It has now been four days since the country turned out to vote for the next Prime Minister and the fallout from Fridays result continues. The result was closer than anyone (Theresa May included) could have predicted, as the Conservatives faltered losing 13 parliamentary seats and Labour rallied gaining 30.
The country was faced with its second hung parliament in seven years with Theresa May seeking a deal with Northern Irish party the DUP as she seeks a deal which will allow the Conservatives to govern. With many people, including Labour leader Jeremy Corbyn, calling for Theresa May to resign as Prime Minister after the result, and has even been described by former chancellor George Osbourne as ‘A dead woman walking.’
So, what happens now and what does it all mean? Here at Champions Speakers, we hope to answer some of the biggest questions surrounding the result.
What is a hung parliament?
Before David Cameron won the 2010 election we had gone more than three decades without seeing a hung parliament but now we have seen two in less than a decade. The phrase is used when no single political party gains an absolute majority of seats in parliament. As we use the first past the post voting system here in the UK it meant that to win the election outright a party would need 326 seats to get this majority.
In the end the Conservatives won 318 and Labour 262 meaning that no party received the amount of seats required for a majority government.
Why is Theresa May still Prime Minister?
Despite a poor showing at the polls the Conservatives are still the biggest party in the House of Commons and they have been in dialogue with Irish party DUP about gaining their support in key votes, particularly in regard to the budget. However, this is not a coalition like we saw in 2010 between the Conservatives and Liberal Democrats.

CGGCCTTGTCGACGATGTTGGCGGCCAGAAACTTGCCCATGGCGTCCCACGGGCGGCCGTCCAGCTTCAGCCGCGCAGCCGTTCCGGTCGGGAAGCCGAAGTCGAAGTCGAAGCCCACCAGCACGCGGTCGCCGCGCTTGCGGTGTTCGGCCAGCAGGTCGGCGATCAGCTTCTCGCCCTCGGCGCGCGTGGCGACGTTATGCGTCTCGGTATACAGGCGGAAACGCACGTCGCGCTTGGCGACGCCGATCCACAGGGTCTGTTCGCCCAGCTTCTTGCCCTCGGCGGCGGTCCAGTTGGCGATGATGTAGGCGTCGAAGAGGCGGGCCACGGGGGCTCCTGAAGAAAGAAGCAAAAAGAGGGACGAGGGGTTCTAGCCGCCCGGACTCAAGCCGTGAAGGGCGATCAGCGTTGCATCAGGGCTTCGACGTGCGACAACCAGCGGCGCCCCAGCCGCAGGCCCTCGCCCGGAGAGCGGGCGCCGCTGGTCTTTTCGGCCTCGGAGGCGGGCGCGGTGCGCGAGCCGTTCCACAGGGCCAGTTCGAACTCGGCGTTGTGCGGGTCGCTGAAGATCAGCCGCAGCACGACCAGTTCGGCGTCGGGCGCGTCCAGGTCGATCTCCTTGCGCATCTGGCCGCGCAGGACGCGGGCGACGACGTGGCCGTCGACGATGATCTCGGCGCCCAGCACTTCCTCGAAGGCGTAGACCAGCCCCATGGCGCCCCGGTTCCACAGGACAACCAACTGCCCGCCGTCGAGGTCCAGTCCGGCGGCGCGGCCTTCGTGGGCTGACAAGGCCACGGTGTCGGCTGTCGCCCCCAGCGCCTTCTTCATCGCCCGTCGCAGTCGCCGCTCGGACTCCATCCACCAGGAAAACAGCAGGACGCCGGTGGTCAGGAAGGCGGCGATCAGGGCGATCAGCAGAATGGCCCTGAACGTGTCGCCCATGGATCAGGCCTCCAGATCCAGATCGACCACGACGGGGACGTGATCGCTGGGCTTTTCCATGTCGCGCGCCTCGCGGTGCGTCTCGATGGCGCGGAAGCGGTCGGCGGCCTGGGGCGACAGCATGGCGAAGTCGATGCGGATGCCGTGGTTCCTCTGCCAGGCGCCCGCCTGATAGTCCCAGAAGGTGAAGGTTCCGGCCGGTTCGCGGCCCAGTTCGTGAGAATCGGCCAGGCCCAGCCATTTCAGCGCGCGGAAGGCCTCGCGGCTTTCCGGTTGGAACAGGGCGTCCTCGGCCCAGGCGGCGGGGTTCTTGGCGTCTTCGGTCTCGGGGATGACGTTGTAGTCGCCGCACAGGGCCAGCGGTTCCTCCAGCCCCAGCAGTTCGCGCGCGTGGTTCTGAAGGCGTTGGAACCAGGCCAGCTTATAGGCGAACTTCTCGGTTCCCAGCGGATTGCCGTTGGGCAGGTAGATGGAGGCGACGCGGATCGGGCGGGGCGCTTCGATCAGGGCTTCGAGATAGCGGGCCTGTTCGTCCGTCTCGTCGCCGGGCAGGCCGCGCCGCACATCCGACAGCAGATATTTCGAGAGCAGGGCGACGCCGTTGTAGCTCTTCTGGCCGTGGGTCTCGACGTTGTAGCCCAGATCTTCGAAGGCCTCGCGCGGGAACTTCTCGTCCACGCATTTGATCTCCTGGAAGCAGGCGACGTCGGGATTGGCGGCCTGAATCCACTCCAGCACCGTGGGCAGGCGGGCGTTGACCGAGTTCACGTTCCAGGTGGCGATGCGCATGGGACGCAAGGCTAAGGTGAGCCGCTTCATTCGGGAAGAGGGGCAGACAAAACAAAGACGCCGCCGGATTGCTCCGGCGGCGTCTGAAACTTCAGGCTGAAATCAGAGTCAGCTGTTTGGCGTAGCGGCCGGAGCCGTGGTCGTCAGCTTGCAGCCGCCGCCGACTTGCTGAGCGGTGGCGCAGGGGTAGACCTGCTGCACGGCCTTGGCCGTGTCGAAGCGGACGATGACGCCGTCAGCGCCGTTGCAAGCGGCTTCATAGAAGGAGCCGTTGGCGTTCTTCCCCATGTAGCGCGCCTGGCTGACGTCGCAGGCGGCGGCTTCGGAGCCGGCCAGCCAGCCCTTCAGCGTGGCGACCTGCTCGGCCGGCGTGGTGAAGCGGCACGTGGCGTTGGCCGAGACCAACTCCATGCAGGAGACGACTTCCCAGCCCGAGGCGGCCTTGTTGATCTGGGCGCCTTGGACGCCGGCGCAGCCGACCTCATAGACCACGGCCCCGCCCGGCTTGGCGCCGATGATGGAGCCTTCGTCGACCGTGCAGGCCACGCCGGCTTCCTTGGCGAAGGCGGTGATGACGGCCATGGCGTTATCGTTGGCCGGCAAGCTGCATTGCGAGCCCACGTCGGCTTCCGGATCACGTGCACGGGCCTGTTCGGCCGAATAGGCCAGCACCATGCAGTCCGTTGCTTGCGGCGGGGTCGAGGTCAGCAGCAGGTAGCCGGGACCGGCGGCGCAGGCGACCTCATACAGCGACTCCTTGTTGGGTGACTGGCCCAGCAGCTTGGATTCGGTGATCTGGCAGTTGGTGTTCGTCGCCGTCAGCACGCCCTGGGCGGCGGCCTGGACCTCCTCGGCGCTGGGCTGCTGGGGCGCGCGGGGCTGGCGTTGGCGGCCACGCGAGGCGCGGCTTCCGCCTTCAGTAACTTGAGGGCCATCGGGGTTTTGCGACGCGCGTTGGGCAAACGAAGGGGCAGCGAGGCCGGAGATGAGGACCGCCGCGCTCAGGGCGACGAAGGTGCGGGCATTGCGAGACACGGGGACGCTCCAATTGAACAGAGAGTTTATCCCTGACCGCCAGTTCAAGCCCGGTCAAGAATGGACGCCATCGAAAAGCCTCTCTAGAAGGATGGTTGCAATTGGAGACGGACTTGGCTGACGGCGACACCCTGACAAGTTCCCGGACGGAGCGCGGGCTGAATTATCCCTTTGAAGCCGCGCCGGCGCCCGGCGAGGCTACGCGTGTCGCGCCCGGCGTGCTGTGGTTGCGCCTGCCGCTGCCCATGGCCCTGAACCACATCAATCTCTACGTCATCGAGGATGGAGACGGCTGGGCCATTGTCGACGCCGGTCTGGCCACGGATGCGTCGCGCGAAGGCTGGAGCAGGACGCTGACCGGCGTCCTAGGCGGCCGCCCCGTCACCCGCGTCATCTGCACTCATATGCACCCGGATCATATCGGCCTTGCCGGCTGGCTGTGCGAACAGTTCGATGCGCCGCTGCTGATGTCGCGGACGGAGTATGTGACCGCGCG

Instead it will be called a ‘Confidence and supply’ agreement which in simple terms means the DUP will agree with the Conservatives but are not tied down to support them on all issues. With the DUP’s 10 seats it means that between them they would represent a majority even if they are not in an official coalition. However, you can be sure that even with the DUP’s backing Mrs May will not be pleased with Labour’s 30 seat gain which gives them more of a voice in the commons.
Who are the DUP?
Prior to Friday you would be hard pressed to find many people outside of Northern Ireland who had even heard of the DUP. this was demonstrated when their official website crashed several times as people across the country googled the party.
Full name the Democratic Unionists Party, they currently represent the biggest party in Northern Ireland with more seats than opposition Sinn Fein. They are currently led by Arlene Foster who is meeting Theresa May later today for talks.
They are very pro-union in their beliefs and big supporters of Brexit which could be significant as the UK’s negotiations with the EU edge ever closer. Socially conservative their routes go back to 1971 and since their rise to prominence in this election some of their moral stances have been questioned. Specifically, they oppose same-sex marriage and abortion. One of their MP’s Sammy Wilson was once Northern Ireland’s environment minister despite being a devout clime change denier.
Where we go from here is anyone’s guess but here at Champions Speakers, we have an abundance of fantastic political speakers who can share their expert views on the latest developments as they happen. Perfect for all events and conferences, call us on 0207 1010 553 or complete the online form for more information.